Here's The Reason Most Zinc Lozenges Don't Help With The Common Cold
The idea that zinc might be effective against the common cold came from a study carried out in 1984, which showed that high dose zinc lozenges could reduce how long symptoms lasted. The problem is, a lack of high dose lozenges on the market mean these benefits remain out of consumersâ€™ reach, according to a new meta-analysis.
Do they actually work? "It depends on who you ask," says Dr. Sherif Mossad of the Cleveland Clinic in Ohio. "The weight of the data is equal in both directions." Over the past decade, about 14 studies have been done on the mineral's cold-curing power. According to Mossad, half have shown that it works and half that it doesn't.
Dietary shortages of crucial minerals like zinc may be keeping almost a third of the world's people from optimizing their immune system. It is widely recognized as being beneficial to common cold symptoms. But University of Helsinki researchers hypothesised that the beneficial effects of zinc acetate lozenges may be limited because they dissolve in the mouth, meaning that the zinc ions remain concentrated in the localised throat area.
However when the researchers, led by Harri Hemila, pooled data from three randomised double-blind, placebo-controlled trials, they found that this was not the case.
High dose lozenges shortened the duration of several common cold symptoms, including muscle ache by 54%, coughs by 46%, nasal congestion by 37% and a scratchy throat by 33%. There was no difference in the duration of headache and fever.
"The most common cause for the common cold is rhinovirus, and usually the most bothersome symptom of rhinovirus infections is nasal discharge," the researchers wrote. "Therefore the 34% reduction in the duration of nasal discharge, with no heterogeneity between the three trials, is a particularly important effect.
"The common cold is the most common cause of acute cough and therefore the estimated 46% reduction in the duration of cough is also very important."
They said the benefits are only seen with relatively high doses of zinc from 80 to 90 mg/day, taken within 24 hours of symptoms appearing and for a period of less than two weeks.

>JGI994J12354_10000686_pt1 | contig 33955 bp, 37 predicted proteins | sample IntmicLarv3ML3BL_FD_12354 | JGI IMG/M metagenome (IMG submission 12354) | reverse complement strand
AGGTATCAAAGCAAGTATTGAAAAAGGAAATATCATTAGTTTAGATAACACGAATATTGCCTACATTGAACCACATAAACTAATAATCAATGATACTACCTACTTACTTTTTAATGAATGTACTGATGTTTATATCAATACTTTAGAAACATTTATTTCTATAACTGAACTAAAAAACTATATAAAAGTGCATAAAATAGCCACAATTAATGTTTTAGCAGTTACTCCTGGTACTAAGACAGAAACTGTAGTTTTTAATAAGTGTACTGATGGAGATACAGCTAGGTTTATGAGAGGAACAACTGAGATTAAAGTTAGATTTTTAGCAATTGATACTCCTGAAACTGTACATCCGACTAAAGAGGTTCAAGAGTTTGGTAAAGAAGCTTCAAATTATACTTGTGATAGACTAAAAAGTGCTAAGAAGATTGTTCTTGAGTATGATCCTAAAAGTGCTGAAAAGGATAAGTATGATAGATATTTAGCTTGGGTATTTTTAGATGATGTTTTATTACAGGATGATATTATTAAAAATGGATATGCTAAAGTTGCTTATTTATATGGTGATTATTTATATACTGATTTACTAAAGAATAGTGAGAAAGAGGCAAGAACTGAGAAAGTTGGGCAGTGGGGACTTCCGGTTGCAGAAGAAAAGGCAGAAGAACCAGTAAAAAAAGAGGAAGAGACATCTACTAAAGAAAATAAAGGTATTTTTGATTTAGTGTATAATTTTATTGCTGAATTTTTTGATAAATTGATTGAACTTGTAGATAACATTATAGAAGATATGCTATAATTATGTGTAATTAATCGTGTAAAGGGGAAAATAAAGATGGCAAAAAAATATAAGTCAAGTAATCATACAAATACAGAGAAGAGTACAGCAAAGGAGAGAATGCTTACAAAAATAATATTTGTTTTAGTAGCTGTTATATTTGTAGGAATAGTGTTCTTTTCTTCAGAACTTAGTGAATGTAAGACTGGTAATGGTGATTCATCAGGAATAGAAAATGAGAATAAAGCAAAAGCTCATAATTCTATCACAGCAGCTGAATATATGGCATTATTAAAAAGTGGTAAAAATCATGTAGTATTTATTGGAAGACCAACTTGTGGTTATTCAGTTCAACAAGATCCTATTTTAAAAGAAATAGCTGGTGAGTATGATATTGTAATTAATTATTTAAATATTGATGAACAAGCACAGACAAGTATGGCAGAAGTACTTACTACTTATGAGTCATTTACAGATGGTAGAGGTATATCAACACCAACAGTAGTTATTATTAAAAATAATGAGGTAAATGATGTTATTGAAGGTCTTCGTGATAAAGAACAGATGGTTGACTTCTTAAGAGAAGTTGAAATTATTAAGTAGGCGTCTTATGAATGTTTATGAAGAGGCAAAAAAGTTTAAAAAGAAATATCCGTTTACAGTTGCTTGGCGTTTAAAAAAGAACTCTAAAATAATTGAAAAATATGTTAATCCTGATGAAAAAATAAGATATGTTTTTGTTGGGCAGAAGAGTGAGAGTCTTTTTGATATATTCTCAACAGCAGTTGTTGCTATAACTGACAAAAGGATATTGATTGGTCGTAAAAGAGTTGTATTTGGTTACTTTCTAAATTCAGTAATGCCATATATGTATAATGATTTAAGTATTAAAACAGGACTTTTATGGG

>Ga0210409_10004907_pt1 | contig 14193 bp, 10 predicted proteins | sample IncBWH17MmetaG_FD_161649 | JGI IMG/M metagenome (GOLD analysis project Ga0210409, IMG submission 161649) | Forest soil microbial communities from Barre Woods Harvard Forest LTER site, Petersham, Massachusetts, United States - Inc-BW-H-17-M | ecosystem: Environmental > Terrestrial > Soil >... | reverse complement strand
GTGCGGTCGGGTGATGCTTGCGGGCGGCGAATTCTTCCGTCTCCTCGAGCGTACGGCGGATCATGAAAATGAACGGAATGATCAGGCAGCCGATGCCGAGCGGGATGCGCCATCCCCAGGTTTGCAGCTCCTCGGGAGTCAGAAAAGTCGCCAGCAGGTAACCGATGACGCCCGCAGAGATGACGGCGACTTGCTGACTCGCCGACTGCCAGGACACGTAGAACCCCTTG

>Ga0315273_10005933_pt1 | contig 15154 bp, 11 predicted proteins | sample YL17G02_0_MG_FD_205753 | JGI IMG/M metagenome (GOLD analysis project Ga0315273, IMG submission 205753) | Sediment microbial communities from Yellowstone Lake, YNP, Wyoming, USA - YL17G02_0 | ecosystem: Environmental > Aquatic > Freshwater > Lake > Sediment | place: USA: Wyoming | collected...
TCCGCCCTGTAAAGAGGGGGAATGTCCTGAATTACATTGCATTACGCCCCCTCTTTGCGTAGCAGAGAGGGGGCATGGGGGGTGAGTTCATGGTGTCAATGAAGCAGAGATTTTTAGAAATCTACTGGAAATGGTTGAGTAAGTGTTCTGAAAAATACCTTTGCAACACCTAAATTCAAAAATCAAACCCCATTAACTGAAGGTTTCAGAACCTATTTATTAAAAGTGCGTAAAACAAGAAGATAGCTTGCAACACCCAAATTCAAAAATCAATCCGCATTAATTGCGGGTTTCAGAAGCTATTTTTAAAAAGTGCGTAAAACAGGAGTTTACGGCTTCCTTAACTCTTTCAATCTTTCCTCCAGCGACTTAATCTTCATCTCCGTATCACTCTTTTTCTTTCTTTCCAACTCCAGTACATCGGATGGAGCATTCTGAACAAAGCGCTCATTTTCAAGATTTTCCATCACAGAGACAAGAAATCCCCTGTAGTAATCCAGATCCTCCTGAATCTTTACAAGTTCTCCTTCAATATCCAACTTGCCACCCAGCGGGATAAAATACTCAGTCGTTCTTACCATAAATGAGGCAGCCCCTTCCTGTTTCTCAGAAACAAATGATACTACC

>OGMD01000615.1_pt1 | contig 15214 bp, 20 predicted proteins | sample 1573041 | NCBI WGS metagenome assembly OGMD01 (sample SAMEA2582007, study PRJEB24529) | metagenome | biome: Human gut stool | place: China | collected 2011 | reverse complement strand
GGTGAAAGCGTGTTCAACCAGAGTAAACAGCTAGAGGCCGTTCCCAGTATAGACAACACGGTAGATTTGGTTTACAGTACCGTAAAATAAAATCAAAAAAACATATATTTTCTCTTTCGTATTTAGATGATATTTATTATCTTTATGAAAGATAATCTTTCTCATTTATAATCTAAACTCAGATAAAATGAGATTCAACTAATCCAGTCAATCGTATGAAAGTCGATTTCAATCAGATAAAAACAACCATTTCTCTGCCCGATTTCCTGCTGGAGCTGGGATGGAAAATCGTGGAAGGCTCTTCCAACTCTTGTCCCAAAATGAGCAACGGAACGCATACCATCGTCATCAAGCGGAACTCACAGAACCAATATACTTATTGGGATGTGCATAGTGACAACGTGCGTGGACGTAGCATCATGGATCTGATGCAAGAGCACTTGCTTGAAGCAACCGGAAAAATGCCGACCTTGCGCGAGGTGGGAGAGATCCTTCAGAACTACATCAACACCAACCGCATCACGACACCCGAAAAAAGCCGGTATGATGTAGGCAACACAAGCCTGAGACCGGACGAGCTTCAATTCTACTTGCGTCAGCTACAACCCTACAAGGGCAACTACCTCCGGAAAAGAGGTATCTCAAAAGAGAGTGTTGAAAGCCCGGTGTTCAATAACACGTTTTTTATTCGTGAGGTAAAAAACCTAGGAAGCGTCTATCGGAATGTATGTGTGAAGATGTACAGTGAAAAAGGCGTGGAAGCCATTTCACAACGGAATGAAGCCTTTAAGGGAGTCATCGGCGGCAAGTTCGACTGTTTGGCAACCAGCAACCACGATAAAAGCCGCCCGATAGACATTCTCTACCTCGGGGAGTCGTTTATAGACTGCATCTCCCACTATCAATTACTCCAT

A 2014 European Food Safety Authority scientific panel reviewed the population reference intakes (PRI) for zinc and ruled that levels for adults range from 7.5 to 12.7 mg/day for women and 9.4 to 16.3 mg/day for men.
While an 80 mg dose is substantially higher than the EFSA recommended limit, the researchers say it is unlikely to cause serious adverse side effects if taken for a short time.
However, they also say that the lack of high dose lozenges on the market means that cold sufferers may have difficulty in obtaining the benefits.
"Many zinc lozenges on the market either have too low a dose of zinc or contain ingredients that tightly bind to zinc ions, such as citric acid. Therefore, the full benefit seen in the three high dose zinc acetate trials may not be easy to actualise until high dose zinc acetate lozenges are more widely available on the market."
Zinc has 18 EFSA-approved health claims - the highest number for a mineral - including authorisations for the maintenance of a normal immune system, protein synthesis, healthy skin and nails and the maintenance of healthy bones. In comparison, calcium has 10 approved claims while iron has 12.
A 2013 Cochrane review further boosted the mineralâ€™s solid reputation by suggesting that supplementation of iron, zinc and vitamin A for infants between the age of six months and one year can reduce the risk of anaemia.